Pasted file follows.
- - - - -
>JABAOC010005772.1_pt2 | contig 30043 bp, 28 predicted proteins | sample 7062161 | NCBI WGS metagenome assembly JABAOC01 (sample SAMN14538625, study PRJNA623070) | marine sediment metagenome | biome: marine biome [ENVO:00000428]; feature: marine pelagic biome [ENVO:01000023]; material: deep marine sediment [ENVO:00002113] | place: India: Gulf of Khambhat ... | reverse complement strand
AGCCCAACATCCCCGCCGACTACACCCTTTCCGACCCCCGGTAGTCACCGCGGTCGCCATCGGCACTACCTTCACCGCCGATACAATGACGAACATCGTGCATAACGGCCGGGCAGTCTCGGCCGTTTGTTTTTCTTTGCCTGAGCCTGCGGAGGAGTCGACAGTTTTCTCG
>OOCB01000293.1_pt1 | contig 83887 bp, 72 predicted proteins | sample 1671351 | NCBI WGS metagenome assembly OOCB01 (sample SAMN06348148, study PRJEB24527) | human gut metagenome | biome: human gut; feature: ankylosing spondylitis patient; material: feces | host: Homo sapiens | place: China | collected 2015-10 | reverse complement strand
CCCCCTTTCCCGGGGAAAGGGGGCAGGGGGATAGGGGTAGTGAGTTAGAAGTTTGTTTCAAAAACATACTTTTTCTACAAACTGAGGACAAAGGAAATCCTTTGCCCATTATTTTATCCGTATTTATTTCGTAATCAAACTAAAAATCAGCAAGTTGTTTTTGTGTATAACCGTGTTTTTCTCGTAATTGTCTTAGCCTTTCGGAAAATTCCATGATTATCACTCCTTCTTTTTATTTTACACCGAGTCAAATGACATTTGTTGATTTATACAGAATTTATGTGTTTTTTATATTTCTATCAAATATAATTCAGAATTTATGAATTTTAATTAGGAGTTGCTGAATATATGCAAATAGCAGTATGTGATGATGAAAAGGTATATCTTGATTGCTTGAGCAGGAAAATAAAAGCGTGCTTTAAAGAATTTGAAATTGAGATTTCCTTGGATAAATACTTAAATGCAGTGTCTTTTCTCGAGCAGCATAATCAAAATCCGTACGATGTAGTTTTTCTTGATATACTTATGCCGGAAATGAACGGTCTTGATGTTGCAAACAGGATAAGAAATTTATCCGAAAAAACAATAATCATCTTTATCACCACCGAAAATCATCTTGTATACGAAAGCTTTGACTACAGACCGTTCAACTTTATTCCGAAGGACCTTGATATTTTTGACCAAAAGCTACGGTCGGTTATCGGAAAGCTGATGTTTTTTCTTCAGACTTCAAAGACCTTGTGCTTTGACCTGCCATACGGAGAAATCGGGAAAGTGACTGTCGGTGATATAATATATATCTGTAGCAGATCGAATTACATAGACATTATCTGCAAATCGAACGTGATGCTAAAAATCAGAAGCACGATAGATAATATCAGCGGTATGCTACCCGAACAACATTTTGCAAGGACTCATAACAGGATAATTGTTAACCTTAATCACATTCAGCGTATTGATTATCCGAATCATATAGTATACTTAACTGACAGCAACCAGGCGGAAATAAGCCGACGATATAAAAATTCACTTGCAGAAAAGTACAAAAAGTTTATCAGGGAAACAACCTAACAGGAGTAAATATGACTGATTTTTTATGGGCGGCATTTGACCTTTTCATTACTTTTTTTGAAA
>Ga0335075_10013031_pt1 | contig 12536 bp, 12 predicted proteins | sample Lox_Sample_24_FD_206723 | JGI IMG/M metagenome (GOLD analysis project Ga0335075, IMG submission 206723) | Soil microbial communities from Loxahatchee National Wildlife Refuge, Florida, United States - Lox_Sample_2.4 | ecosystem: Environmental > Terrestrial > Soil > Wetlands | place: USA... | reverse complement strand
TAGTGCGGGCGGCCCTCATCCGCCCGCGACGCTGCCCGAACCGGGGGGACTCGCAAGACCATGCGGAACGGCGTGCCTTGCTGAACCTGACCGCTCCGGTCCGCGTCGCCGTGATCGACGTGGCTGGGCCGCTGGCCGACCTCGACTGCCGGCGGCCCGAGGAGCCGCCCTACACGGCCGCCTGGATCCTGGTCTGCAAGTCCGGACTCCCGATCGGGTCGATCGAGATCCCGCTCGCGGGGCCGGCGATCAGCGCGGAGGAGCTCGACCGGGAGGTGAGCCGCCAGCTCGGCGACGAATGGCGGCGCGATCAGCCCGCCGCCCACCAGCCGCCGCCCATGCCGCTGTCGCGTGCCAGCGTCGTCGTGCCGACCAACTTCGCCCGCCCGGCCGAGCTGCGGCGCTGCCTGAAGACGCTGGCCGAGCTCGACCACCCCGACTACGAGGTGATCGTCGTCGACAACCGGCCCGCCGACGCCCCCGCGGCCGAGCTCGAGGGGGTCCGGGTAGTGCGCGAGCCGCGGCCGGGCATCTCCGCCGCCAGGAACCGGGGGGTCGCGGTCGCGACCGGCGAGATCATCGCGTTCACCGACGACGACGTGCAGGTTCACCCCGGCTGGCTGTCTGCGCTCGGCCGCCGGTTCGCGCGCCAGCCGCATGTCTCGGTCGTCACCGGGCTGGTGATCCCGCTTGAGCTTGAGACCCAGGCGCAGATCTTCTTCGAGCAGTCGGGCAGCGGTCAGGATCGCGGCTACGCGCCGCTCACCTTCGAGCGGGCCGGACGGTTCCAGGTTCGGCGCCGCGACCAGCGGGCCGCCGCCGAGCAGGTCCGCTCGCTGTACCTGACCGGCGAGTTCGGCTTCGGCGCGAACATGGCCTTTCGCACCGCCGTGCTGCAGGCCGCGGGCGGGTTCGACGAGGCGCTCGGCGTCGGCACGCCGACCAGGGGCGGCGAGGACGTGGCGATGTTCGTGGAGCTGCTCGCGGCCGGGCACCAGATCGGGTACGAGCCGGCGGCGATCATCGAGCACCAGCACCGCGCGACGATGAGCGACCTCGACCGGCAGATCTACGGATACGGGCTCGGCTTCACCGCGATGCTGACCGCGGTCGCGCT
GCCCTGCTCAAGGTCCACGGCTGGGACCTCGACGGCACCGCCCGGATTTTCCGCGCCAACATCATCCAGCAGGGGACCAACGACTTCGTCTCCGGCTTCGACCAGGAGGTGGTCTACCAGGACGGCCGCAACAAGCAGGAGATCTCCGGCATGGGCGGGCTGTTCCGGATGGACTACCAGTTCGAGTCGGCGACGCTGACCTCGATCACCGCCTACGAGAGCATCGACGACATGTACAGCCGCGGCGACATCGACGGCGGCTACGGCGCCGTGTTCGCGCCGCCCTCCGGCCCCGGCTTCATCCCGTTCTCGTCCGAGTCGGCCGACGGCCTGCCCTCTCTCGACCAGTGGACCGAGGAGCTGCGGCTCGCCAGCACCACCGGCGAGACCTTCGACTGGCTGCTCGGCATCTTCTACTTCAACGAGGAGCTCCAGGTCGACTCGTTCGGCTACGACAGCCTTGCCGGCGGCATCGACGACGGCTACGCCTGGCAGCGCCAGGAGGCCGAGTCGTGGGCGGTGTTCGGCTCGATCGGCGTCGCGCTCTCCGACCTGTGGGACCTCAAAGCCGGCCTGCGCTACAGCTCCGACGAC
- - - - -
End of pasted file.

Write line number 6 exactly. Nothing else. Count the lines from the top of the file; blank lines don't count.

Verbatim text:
TAGTGCGGGCGGCCCTCATCCGCCCGCGACGCTGCCCGAACCGGGGGGACTCGCAAGACCATGCGGAACGGCGTGCCTTGCTGAACCTGACCGCTCCGGTCCGCGTCGCCGTGATCGACGTGGCTGGGCCGCTGGCCGACCTCGACTGCCGGCGGCCCGAGGAGCCGCCCTACACGGCCGCCTGGATCCTGGTCTGCAAGTCCGGACTCCCGATCGGGTCGATCGAGATCCCGCTCGCGGGGCCGGCGATCAGCGCGGAGGAGCTCGACCGGGAGGTGAGCCGCCAGCTCGGCGACGAATGGCGGCGCGATCAGCCCGCCGCCCACCAGCCGCCGCCCATGCCGCTGTCGCGTGCCAGCGTCGTCGTGCCGACCAACTTCGCCCGCCCGGCCGAGCTGCGGCGCTGCCTGAAGACGCTGGCCGAGCTCGACCACCCCGACTACGAGGTGATCGTCGTCGACAACCGGCCCGCCGACGCCCCCGCGGCCGAGCTCGAGGGGGTCCGGGTAGTGCGCGAGCCGCGGCCGGGCATCTCCGCCGCCAGGAACCGGGGGGTCGCGGTCGCGACCGGCGAGATCATCGCGTTCACCGACGACGACGTGCAGGTTCACCCCGGCTGGCTGTCTGCGCTCGGCCGCCGGTTCGCGCGCCAGCCGCATGTCTCGGTCGTCACCGGGCTGGTGATCCCGCTTGAGCTTGAGACCCAGGCGCAGATCTTCTTCGAGCAGTCGGGCAGCGGTCAGGATCGCGGCTACGCGCCGCTCACCTTCGAGCGGGCCGGACGGTTCCAGGTTCGGCGCCGCGACCAGCGGGCCGCCGCCGAGCAGGTCCGCTCGCTGTACCTGACCGGCGAGTTCGGCTTCGGCGCGAACATGGCCTTTCGCACCGCCGTGCTGCAGGCCGCGGGCGGGTTCGACGAGGCGCTCGGCGTCGGCACGCCGACCAGGGGCGGCGAGGACGTGGCGATGTTCGTGGAGCTGCTCGCGGCCGGGCACCAGATCGGGTACGAGCCGGCGGCGATCATCGAGCACCAGCACCGCGCGACGATGAGCGACCTCGACCGGCAGATCTACGGATACGGGCTCGGCTTCACCGCGATGCTGACCGCGGTCGCGCT